Bill conducted another periodic atmospheric status check for ppO2 (Partial Pressure Oxygen) and ppCO2 (pp Carbon Dioxide), using the CSA-O2 (Compound Specific Analyzer-Oxygen Sensor) and CDMK (CO2 Monitoring Kit), while Valery collected the weekly cabin air readings with the GANK-4/M Real-Time Harmful Contaminant Gas Analyzer system of the SM SOGS (Pressure Control & Atmospheric Monitoring System), which tests particularly for NH3 (ammonia) and HCl (hydrogen chloride).

The crew completed the third and final day for the current renal (kidney) stone experiment session (the third for Expedition 12), with both of them collecting one final urine sample each in the morning, finishing their dietary/metabolic log entries and then stowing all equipment.  [This long-range preventive medicine investigation features regular daily ingestion of either potassium citrate or placebo tablets at dinnertime. It is a double blind research study by NASA/JSC, investigating statistically whether potassium citrate is as effective in zero-G in preventing formation of kidney stones as it is on the ground. The experiment requires keeping a metabolic diet log (food & fluid intake), followed by collection of urine samples several times per day during the three-day session, with collections ending today.]

Both crewmembers again had an hour each to prepare for their departure on 4/8.

Bill completed the periodic (once per month) routine inspection of the RED (resistive exercise device) with canister cords and accessory straps as well as the canister bolts for re-tightening if required.

The crew worked out in their regular 2.5-hr. physical exercise program on the TVIS treadmill, RED resistive exerciser and VELO bike with bungee cord load trainer.  [Valery s daily protocol prescribes a strict four-day microcycle exercise with 1.5 hr on the treadmill in unmotorized mode and one hour on VELO plus load trainer (today: Day 4 of the first set).]

Afterwards, McArthur transferred the exercise data files to the MEC (Medical Equipment Computer) for downlink, as well as the daily wristband HRM (heart rate monitor) data of the workouts on RED, followed by their erasure on the HRM storage medium (done six times a week).

Valery performed the daily routine maintenance of the SM’s environment control & life support system (SOZh), including its toilet system (ASU), plus the weekly inspection of the air/liquid condensate separator apparatus (BRPK).

Working off his discretionary time available task list, Tokarev completed his regular checkup on the Japanese experiment GCF-JAXA (Granada Crystallization Facility) in the Russian TBU incubator, maintained at 20 degC, including a temperature check on its ART (automatic temperature recorder).  [This daily monitoring/temp checking, carried on the Russian voluntary “time available” task list, will continue until 4/30.]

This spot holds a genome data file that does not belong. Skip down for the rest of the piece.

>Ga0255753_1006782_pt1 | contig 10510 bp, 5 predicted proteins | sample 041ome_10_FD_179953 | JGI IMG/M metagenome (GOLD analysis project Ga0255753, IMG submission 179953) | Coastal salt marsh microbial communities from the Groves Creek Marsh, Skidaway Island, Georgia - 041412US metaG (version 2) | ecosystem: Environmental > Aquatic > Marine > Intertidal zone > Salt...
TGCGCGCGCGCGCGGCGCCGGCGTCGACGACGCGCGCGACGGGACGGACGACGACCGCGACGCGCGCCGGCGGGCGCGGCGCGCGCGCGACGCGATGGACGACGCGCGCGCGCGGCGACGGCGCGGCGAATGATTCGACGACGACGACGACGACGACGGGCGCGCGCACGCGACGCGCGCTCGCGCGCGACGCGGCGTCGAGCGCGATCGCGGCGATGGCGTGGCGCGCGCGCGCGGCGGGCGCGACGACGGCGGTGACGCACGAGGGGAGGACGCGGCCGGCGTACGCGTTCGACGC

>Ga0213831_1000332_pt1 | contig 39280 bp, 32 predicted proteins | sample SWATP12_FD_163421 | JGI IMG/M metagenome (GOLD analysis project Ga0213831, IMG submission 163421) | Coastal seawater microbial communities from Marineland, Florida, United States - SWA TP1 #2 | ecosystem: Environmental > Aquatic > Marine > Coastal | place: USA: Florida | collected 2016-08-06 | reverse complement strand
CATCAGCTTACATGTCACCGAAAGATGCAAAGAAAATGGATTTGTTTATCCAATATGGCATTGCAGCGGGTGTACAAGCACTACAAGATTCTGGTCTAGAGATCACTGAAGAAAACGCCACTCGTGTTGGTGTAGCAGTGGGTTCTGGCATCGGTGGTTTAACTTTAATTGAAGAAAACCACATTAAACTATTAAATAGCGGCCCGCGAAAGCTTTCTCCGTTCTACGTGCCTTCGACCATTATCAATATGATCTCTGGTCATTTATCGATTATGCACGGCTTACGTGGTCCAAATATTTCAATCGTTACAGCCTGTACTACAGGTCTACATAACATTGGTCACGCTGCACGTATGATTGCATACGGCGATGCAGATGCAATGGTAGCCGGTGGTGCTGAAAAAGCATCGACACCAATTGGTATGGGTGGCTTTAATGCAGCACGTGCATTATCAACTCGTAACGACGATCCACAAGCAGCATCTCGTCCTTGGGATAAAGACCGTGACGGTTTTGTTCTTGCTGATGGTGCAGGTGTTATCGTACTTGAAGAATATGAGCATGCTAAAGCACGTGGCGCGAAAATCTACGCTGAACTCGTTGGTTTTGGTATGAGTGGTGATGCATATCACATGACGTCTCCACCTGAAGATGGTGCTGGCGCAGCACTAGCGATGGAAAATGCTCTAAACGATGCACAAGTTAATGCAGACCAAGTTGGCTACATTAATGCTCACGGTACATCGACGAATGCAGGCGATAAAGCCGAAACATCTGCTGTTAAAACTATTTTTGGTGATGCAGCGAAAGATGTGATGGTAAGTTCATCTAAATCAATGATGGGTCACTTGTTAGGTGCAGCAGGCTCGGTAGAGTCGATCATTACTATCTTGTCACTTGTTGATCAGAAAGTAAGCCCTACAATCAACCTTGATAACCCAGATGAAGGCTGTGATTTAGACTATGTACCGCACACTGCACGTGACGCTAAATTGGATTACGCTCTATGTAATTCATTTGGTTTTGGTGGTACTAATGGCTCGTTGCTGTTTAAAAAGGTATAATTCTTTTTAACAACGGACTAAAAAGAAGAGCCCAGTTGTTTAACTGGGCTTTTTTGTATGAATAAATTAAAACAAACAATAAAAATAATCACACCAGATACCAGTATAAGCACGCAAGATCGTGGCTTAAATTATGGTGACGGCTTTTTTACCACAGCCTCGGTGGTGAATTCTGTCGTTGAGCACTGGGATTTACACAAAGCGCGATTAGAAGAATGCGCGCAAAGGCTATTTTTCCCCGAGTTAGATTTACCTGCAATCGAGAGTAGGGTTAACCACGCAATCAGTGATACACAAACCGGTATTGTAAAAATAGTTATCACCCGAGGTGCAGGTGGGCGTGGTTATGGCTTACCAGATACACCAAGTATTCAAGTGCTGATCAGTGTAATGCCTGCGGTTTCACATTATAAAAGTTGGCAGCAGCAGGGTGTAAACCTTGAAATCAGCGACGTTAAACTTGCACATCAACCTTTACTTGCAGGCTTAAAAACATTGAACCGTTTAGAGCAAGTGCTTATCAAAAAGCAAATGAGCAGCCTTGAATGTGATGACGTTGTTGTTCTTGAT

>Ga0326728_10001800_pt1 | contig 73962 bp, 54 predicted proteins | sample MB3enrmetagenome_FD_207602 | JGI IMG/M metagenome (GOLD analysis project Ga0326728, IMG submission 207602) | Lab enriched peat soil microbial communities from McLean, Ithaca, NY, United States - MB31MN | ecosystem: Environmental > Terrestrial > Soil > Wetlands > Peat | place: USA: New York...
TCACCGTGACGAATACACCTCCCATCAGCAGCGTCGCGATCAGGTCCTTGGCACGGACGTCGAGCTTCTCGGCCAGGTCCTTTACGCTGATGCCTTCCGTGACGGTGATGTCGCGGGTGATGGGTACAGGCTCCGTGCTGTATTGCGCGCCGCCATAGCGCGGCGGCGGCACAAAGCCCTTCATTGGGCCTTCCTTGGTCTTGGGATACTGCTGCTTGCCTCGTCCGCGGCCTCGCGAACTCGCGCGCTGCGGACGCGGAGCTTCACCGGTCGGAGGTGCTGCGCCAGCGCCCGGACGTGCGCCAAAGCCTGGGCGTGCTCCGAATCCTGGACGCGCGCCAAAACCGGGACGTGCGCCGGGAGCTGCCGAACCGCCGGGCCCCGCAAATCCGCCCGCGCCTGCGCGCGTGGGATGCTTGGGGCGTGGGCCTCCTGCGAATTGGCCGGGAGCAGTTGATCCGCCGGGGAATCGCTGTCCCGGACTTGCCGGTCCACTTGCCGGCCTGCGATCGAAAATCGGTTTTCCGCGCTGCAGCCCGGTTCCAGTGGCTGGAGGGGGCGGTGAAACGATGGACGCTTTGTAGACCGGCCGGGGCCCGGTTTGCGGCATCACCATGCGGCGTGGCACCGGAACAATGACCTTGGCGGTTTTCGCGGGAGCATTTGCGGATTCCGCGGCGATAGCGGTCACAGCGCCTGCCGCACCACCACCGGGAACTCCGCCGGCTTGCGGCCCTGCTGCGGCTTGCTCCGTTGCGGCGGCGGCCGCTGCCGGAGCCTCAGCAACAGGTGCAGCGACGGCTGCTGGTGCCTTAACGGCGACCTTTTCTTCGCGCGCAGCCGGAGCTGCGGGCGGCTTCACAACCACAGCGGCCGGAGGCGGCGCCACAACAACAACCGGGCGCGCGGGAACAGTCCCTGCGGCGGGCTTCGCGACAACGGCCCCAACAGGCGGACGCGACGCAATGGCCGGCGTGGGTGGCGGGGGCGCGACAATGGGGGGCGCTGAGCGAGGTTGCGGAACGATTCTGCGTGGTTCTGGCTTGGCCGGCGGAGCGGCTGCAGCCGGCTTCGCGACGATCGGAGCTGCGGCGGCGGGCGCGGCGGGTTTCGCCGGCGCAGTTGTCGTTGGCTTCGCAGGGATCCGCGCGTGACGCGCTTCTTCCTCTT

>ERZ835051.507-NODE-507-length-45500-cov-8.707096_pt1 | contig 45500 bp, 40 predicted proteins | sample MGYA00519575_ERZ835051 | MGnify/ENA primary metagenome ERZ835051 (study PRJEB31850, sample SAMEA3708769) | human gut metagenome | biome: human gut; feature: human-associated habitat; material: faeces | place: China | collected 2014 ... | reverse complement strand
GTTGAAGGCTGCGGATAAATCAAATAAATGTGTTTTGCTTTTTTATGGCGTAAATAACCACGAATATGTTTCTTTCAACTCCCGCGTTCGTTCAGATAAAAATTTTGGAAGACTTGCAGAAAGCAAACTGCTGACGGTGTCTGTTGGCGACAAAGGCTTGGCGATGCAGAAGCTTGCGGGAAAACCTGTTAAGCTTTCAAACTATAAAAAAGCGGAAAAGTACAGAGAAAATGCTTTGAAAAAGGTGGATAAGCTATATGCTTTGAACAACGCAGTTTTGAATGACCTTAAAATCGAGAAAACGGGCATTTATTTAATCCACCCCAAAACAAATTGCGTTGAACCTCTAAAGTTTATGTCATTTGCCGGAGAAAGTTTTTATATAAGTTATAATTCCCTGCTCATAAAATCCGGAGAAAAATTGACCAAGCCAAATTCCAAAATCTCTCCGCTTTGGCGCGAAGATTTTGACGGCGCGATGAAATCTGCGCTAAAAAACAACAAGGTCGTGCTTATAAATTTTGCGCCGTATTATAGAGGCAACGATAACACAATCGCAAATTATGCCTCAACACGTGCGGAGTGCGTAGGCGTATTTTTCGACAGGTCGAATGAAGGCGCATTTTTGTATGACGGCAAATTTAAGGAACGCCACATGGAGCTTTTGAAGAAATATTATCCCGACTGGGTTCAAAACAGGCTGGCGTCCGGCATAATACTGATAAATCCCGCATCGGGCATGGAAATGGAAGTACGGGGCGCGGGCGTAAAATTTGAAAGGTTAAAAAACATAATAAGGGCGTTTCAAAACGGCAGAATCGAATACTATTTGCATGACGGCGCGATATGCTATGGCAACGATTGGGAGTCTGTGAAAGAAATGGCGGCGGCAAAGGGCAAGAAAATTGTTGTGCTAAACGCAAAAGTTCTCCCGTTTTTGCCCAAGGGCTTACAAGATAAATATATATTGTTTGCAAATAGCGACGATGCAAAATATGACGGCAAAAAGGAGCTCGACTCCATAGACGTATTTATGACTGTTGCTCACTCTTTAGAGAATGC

At ~1:45pm, the crew held their 14th regular (nominally weekly) tagup with the Lead Flight Director at MCC-H and TsUP/Moscow via S-band/audio, with a phone patch between Houston and Moscow.

The Airlock campout , deferred from February because of the then-failed MCA (Major Constituents Analyzer) and 11S relocation, was today approved by the IMMT (ISS Mission Management Team) for next week, to take place overnight from Monday (4/3) to Tuesday (after obtaining final signoff by RSC-Energia on UCB (urine collection bag) disposal).  [Purpose of the campout test is to perform a dry-run of the automated campout software as well as of the baseline protocol developed for facilitating prebreathing (denitrogenation) during 12A and 12A.1 EVAs, because of the considerable benefits in timeline efficiency and operational simplicity offered by the campout at 10.2 psia pressure. The software utilizes partial pressure data from the MCA to control O2 addition to the A/L.]

On the Russian segment (RS) thermal control system s loop #2 (STR KOB-2) the replaceable pump panel 4SPN1 failed unexpectedly on 3/15 (having been newly installed on 11/2/05 due to a failed pump {ENA} in the previous panel). The system automatically switched over to the redundant 4SPN2 pump panel. Additional tests are required to determine if a replacement of 4SPN1 is necessary.  [There is also thermal loop #1 (KOB 1) with its own two pump panels available for operation.]

Yesterday, the portside CCAA (Common Cabin Air Assembly) air conditioner in the Lab again began collecting atmospheric humidity, a recurring but intermittent situation since early February 06, which is due to an increase in the cabin dew point. But the cause of the increase is not completely understood.  [Actions to mitigate the situation include lowering the LTL (Low Temperature Loop) setpoint, which causes continuous water collection, or activating the CCAA in the A/L to lower the dew point to the extent that the Lab CCAA does not collect condensate.]